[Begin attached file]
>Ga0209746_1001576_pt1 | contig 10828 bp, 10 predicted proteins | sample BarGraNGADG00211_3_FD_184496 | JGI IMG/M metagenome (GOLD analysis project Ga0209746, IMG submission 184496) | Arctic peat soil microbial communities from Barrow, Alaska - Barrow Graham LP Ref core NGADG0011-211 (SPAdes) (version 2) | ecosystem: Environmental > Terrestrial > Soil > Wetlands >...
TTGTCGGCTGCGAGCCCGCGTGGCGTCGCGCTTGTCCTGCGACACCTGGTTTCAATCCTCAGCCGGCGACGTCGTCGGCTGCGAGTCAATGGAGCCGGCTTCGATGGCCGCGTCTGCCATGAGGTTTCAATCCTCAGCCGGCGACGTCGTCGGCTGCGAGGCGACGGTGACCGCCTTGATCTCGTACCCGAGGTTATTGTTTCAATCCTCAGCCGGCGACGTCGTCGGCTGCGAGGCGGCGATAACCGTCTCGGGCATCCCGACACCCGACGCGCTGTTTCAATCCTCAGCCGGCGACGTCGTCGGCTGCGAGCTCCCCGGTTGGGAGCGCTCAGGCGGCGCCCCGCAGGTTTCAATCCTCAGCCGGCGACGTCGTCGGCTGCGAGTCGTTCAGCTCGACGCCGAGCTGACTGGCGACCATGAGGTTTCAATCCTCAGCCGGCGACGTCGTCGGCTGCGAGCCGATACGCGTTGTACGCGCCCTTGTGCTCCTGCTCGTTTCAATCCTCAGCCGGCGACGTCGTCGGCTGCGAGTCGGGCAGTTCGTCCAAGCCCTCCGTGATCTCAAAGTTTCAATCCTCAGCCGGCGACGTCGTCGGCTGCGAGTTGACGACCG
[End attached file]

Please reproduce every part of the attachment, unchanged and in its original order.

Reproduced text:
>Ga0209746_1001576_pt1 | contig 10828 bp, 10 predicted proteins | sample BarGraNGADG00211_3_FD_184496 | JGI IMG/M metagenome (GOLD analysis project Ga0209746, IMG submission 184496) | Arctic peat soil microbial communities from Barrow, Alaska - Barrow Graham LP Ref core NGADG0011-211 (SPAdes) (version 2) | ecosystem: Environmental > Terrestrial > Soil > Wetlands >...
TTGTCGGCTGCGAGCCCGCGTGGCGTCGCGCTTGTCCTGCGACACCTGGTTTCAATCCTCAGCCGGCGACGTCGTCGGCTGCGAGTCAATGGAGCCGGCTTCGATGGCCGCGTCTGCCATGAGGTTTCAATCCTCAGCCGGCGACGTCGTCGGCTGCGAGGCGACGGTGACCGCCTTGATCTCGTACCCGAGGTTATTGTTTCAATCCTCAGCCGGCGACGTCGTCGGCTGCGAGGCGGCGATAACCGTCTCGGGCATCCCGACACCCGACGCGCTGTTTCAATCCTCAGCCGGCGACGTCGTCGGCTGCGAGCTCCCCGGTTGGGAGCGCTCAGGCGGCGCCCCGCAGGTTTCAATCCTCAGCCGGCGACGTCGTCGGCTGCGAGTCGTTCAGCTCGACGCCGAGCTGACTGGCGACCATGAGGTTTCAATCCTCAGCCGGCGACGTCGTCGGCTGCGAGCCGATACGCGTTGTACGCGCCCTTGTGCTCCTGCTCGTTTCAATCCTCAGCCGGCGACGTCGTCGGCTGCGAGTCGGGCAGTTCGTCCAAGCCCTCCGTGATCTCAAAGTTTCAATCCTCAGCCGGCGACGTCGTCGGCTGCGAGTTGACGACCG